Perils of Small (Online) Courses, Part 2

How I see my course design
How I see my course design

Two weeks ago I wrote about the lack of discussion in two online graduate courses with a combined enrollment of eleven students. These two courses ended yesterday and I’m now taking a break from grading final exams. Discussion decreased to zero in the last week of one of the courses and remained paltry in the other.

I created an ungraded, anonymous survey to try to find out what students thought was most useful about these courses. Perhaps how I think about course design, which includes weekly discussion, is very different from how students think about it. However, only two people responded to the survey, so I have to guess both about the causes of the problem and about potential remedies.

None of these remedies are very attractive to me. I could increase the weight of discussion participation in the final grade to something like 20 percent. But as I wrote previously, my online courses are populated primarily by adult students who have competing demands on their time — such as family and full-time careers. I do not want to penalize people too severely if writing about the course readings is all they have time for, especially since it’s my belief that students learn more from this than from participating in discussions with classmates who often have erroneous or biased points of view.

A second option is to require that each student submit a certain number of responses to other students’ discussion comments each week. But with only a half dozen or so students in a course, I suspect they will quickly just be repeating what others have already posted. 

How students might see my course design
How students might see my course design

A third possibility is to alter the discussion medium itself by requiring video rather than text posts.  Video comments were actually suggested at the blended learning conference that I recently attended as a way of enhancing online discussion, and so I inserted brief introductory videos into discussions beginning with the fourth week of class. But there are major drawbacks to this technique, too. Videos aren’t captioned, which contradicts universal design principles. Listening to comments made on video takes longer than reading text when the instructor is grading the quality of the content. And some students will invariably be incapable of producing video of sufficient quality or in a usable format.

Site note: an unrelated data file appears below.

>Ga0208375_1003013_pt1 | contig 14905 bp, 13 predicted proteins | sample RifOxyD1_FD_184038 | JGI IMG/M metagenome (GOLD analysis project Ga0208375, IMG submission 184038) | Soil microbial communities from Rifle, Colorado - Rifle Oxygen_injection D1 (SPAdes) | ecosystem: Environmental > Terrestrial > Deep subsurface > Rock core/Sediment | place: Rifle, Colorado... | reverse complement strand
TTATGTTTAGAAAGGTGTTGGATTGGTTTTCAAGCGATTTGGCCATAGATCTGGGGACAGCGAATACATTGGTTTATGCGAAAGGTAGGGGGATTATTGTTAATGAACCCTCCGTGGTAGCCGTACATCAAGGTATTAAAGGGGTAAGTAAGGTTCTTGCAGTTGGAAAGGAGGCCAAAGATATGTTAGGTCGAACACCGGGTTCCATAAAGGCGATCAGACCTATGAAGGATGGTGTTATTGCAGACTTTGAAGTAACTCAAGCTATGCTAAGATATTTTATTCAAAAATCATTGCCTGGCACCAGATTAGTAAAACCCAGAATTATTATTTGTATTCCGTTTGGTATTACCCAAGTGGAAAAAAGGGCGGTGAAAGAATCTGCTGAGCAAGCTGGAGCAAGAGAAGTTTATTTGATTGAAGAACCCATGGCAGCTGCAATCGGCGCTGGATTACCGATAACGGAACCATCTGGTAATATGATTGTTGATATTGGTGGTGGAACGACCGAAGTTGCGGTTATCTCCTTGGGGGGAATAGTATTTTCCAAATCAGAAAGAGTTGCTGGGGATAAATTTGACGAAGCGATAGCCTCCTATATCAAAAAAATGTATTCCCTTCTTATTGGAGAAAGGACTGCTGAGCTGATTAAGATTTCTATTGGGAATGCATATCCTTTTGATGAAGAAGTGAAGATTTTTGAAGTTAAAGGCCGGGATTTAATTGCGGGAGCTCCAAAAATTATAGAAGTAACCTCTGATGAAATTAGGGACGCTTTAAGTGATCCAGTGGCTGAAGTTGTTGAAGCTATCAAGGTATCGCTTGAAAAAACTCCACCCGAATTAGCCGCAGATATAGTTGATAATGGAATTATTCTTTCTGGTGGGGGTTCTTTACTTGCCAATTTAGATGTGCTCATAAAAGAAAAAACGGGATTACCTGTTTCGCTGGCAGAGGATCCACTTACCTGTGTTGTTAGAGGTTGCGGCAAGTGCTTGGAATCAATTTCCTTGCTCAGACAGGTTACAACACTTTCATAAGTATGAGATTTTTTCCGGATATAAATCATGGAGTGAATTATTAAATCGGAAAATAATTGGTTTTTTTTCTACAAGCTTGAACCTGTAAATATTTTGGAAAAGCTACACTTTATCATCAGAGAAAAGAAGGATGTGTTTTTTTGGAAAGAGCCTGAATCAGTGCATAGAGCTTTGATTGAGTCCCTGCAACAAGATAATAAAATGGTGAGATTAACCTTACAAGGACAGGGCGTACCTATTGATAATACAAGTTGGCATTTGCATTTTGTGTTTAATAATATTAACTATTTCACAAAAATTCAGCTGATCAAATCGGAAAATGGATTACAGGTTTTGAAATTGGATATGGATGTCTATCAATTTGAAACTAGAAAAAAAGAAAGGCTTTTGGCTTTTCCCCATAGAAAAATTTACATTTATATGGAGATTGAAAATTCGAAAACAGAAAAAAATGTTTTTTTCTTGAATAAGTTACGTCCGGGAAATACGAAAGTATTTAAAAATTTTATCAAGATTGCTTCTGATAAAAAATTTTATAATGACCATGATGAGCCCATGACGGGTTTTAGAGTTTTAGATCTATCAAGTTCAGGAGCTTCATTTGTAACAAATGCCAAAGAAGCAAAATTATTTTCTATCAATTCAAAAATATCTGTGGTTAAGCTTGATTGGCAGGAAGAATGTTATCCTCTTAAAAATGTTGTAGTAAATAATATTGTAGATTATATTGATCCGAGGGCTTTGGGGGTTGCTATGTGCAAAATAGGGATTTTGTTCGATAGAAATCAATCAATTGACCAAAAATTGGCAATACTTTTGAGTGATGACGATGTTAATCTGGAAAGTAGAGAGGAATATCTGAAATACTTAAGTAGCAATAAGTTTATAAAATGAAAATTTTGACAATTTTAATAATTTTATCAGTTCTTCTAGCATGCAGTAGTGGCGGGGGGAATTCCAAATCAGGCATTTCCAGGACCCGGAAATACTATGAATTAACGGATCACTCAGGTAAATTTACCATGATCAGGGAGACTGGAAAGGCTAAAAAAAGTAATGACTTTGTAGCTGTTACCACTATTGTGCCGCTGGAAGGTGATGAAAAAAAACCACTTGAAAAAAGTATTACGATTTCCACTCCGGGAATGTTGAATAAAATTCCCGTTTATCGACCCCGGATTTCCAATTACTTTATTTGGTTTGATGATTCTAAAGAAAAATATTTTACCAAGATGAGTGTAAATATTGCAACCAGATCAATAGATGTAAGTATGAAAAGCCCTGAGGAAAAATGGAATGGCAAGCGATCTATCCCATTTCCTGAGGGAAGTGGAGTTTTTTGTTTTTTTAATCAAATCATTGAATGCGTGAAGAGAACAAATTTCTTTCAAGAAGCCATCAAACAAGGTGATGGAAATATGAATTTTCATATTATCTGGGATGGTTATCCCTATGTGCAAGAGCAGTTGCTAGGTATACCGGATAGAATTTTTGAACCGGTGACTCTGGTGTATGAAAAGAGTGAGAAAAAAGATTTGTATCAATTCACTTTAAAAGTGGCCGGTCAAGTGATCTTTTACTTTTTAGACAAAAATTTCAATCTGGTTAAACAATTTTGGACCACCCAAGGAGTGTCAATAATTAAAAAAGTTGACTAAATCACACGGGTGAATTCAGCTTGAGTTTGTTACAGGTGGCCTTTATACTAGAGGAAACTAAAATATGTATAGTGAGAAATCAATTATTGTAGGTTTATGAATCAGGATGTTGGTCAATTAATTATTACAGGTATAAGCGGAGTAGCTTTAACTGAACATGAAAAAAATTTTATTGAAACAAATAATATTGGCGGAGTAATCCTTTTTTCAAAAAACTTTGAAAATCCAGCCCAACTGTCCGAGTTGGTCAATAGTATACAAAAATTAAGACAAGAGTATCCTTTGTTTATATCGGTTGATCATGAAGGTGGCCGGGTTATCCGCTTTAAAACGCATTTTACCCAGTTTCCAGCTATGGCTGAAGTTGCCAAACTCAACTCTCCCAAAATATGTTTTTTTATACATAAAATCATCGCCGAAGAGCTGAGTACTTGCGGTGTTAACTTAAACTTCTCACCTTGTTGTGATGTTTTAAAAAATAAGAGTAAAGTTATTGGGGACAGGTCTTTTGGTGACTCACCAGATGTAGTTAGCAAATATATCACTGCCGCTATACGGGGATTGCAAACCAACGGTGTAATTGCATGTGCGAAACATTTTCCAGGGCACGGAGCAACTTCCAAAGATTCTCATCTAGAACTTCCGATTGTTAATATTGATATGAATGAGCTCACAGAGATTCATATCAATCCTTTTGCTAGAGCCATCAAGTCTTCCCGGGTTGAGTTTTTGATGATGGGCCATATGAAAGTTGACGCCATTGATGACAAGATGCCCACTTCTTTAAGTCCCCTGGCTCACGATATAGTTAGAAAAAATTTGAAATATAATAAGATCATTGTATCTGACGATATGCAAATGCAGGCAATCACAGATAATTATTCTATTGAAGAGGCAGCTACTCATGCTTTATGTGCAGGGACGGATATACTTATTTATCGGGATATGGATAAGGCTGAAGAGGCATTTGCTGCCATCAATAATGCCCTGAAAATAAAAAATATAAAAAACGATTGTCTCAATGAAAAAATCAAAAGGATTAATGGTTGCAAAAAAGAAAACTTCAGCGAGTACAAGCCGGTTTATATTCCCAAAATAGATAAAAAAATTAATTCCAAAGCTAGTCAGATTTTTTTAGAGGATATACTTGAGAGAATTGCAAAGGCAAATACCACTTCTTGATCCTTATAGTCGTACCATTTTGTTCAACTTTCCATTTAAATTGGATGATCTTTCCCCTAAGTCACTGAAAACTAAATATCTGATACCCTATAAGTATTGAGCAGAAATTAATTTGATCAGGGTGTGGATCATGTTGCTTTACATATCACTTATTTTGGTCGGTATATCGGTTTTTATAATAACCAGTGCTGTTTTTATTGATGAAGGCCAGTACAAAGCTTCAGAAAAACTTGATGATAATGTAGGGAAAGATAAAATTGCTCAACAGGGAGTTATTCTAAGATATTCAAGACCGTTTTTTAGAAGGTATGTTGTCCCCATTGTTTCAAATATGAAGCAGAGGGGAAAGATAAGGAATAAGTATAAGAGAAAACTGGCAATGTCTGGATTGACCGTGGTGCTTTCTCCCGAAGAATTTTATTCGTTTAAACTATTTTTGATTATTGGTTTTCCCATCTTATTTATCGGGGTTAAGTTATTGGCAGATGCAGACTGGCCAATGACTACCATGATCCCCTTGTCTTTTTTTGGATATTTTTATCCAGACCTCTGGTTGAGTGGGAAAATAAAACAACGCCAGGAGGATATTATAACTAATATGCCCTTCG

The last option is to just abandon online discussions altogether — one less thing for me to grade — when a small number of students enroll in a course. Given students’ lack of engagement with online discussion this year, they must not have found it very important to their learning or to their grades, so eliminating it might not have much of a negative effect.

The Perils of Small (Online) Classes

Shrinking ManA few months ago I wrote about a few of the effects of small class sizes in my undergraduate courses. I’m experiencing related problems in my online graduate courses, where per-class enrollments have dropped to only about a half dozen students.

With so few students, there is no actual conversation in weekly discussions. I fully understand and accept the fact that several factors probably diminish student contributions to discussions — these courses are online, asynchronous, and convenience for students is paramount. However, people did respond to each others’ discussion comments in previous semesters when enrollments were higher.

This is the first time that I’ve explicitly tied discussion posts to a rubric — at least two posts per week, with the first before midnight on Wednesdays, with cited examples from the reading assignments, to earn full credit — rather than vaguely categorize them as evidence of course participation. But making my assessment of students’ contributions to discussions more transparent should encourage rather than discourage posts, if it has any effect at all.

In sum, students are occasionally acknowledging the existence of their classmates but decide to forego interacting with them. They might be reading each others’ discussion posts, but there is no way for me to tell if this is in fact happening; if they are, they aren’t writing responses. Overall it seems unlikely that much social learning is occurring.

Back to the Future with Blended Courses